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canadian canoe museum  


The Canadian Canoe Museum
Canada's canoeing heritage
©Outdoor Adventure Canada

"Canada exists because of the canoe. The canoe determined national boundaries and carried sovereignty to the northern half of the continent. Long before the arrival of Europeans in the Western Hemisphere, the canoe was at the centre of Aboriginal life and was the principal means of trade and communication between First Nations." - from canoemuseum.ca

Canoeing is no longer a necessity but Canadians still embrace this graceful form of transportation and over 2 million Canadians enjoy paddling. When I think of canoeing it is with a sense of cultural heritage and thoughts of Native Canadians, Voyageurs and the exploration of our country.

It is only fitting that Canada has a museum dedicated to canoeing, aptly named the Canadian Canoe Museum. Peterborough, Ontario is the perfect location for the museum because it is steeped in canoe history. The wooden-plank canoe was invented in this region. The city has been home to canoe manufacturers since the mid 1800's and was considered the centre of canoe manufacturing until the early 1960's. Professor Kirk Wipper collected canoes and started the Kanawa International Museum of Canoes and Kayaks. The collection was at Camp Kandalore in the Dorset area until it became too large. Then the collection was moved to Peterborough and was handed over to the entity that is now known as the Canadian Canoe Museum.

It takes a few hours to complete a self-guided tour. The exhibits are very well done. There is even a waterfall as you enter the museum. Exhibits include everything from a Mi'kmaq wigwam the birch bark canoe paddled by Pierre Trudeau who once quoted as saying "I am not a communist; I am a canoeist". The famous red Prospector canoe paddled by Bill Mason is also on display.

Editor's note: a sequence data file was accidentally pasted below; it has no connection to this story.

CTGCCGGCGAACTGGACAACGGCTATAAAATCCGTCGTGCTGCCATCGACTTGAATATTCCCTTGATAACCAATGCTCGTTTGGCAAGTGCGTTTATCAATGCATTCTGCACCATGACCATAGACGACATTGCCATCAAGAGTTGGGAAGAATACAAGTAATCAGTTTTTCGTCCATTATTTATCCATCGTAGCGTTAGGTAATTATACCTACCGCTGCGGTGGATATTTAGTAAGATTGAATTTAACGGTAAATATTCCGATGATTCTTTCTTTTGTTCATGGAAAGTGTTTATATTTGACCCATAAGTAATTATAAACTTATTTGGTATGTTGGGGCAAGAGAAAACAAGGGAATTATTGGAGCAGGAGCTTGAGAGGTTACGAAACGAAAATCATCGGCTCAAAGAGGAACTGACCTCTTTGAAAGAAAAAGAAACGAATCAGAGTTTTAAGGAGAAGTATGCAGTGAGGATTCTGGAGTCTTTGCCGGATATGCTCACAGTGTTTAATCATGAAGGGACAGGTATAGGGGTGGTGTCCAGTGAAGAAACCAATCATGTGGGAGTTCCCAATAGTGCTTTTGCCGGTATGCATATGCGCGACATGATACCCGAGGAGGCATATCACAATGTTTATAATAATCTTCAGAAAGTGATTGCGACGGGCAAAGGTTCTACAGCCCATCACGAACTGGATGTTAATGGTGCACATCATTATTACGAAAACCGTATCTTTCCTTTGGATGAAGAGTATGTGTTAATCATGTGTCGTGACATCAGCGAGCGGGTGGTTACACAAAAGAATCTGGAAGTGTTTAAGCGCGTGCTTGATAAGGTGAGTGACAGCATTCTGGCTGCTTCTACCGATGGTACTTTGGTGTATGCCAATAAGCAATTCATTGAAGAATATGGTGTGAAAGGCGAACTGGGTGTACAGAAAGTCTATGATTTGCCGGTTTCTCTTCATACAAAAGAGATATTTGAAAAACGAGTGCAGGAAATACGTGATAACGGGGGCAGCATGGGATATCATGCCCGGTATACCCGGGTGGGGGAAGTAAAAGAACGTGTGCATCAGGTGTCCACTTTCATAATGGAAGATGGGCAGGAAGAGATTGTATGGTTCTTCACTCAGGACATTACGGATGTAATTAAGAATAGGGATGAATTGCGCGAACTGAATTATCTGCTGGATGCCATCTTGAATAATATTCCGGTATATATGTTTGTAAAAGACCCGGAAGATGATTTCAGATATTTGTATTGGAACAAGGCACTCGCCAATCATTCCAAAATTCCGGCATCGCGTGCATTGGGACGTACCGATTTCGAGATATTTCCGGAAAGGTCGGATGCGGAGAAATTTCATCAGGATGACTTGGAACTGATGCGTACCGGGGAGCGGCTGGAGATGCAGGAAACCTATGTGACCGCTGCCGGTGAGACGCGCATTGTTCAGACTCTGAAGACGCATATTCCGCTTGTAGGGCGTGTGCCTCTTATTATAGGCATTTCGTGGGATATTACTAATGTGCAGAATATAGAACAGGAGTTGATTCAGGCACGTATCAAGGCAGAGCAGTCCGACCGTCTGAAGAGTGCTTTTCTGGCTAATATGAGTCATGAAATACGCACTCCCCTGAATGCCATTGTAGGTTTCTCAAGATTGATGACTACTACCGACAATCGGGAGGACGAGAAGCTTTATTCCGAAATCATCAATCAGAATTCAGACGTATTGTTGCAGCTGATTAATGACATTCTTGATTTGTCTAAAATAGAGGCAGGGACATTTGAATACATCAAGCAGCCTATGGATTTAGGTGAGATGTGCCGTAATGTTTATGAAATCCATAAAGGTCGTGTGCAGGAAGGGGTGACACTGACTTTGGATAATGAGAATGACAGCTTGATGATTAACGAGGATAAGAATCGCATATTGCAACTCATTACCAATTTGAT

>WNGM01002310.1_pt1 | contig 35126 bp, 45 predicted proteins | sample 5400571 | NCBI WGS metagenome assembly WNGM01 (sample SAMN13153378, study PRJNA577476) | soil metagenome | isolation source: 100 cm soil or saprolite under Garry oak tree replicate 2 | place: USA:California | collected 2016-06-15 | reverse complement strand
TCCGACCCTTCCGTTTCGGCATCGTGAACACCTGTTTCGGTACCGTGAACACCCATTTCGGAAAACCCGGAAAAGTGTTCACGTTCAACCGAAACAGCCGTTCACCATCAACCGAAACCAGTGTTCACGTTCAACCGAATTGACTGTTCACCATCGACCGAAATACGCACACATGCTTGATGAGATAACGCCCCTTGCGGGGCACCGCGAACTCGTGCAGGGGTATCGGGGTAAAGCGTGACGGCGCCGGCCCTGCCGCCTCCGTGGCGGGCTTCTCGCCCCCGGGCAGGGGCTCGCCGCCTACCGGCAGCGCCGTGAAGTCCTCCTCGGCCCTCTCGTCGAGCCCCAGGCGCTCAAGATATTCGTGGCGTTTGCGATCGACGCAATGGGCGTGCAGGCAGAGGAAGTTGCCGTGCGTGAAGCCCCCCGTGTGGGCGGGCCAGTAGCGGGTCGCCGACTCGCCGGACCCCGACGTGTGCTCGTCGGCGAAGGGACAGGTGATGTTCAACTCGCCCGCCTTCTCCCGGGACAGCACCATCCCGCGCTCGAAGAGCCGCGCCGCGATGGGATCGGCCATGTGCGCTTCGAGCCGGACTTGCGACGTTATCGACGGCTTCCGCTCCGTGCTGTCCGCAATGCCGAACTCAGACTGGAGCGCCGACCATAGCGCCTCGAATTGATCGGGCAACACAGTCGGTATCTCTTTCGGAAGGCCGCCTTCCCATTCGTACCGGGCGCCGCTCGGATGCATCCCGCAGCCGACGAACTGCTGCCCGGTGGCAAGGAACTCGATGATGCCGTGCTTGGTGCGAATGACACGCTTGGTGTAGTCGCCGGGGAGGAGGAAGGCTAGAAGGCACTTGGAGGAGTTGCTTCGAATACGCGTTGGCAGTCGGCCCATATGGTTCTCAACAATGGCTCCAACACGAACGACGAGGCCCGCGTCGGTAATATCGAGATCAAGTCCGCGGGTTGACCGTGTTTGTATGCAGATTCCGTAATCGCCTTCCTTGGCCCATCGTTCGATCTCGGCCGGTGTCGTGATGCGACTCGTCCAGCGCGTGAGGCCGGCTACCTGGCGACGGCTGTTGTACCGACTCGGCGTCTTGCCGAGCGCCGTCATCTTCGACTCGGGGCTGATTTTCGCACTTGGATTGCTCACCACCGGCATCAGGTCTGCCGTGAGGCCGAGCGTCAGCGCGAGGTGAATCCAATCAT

There are many feature exhibits. The Grand Portage shows Canada's waterways and discusses the materials used in early canoes. The Origins Gallery is about the canoe in Aboriginal cultures. You will see different types of native canoes which vary greatly.

The tour moves on to the Trade & Alliance exhibit which portrays how instrumental canoes were to the fur trade. This is followed by the Preserving Skills exhibit that illustrates how canoes are built. This exhibit is referred to as a "living exhibit" and is appropriately placed in the reproduction of a French-Canadian shed that would have been used in the 1700's.

Other exhibits include The Land Becomes Canada, It Wasn't All Work, Summer Strokes, The Peterborough Tradition and Reflections: The Land, The People and The Canoe. Artisans illustrate paddle carving and other skills steeped in tradition. There is even an authentic Hudson's Bay Trading Post from 1876.

The museum has been in operation since the summer of 1997 but due to financial hardship and lack of funding it was forced to close its doors for a short period. Thankfully the museum was able to overcome this and reopen in May 2004. It is still going strong but memberships, donations and income generated from visitors to the museum will help ensure that we do not lose this national heritage treasure.

A visit here would be ideal for the entire family. The museum has a hands-on approach providing many interactive features where you can touch. Guided tours are available but must be booked in advance. Tours are available in both English and French plus bus drivers and group leaders are not charged admission.

The Canadian Canoe Museum is a reminder of how instrumental the canoe was in the discovery of our country. It interests me to see how the technology of canoes changes yet our passion for it only deepens.

For more information please visit the Canadian Canoe Museum's website.

Written by Laurie March
Photos courtesy The Canadian Canoe Museum

   
 
           
masthead photo courtesy photos.com
 

 

 

 

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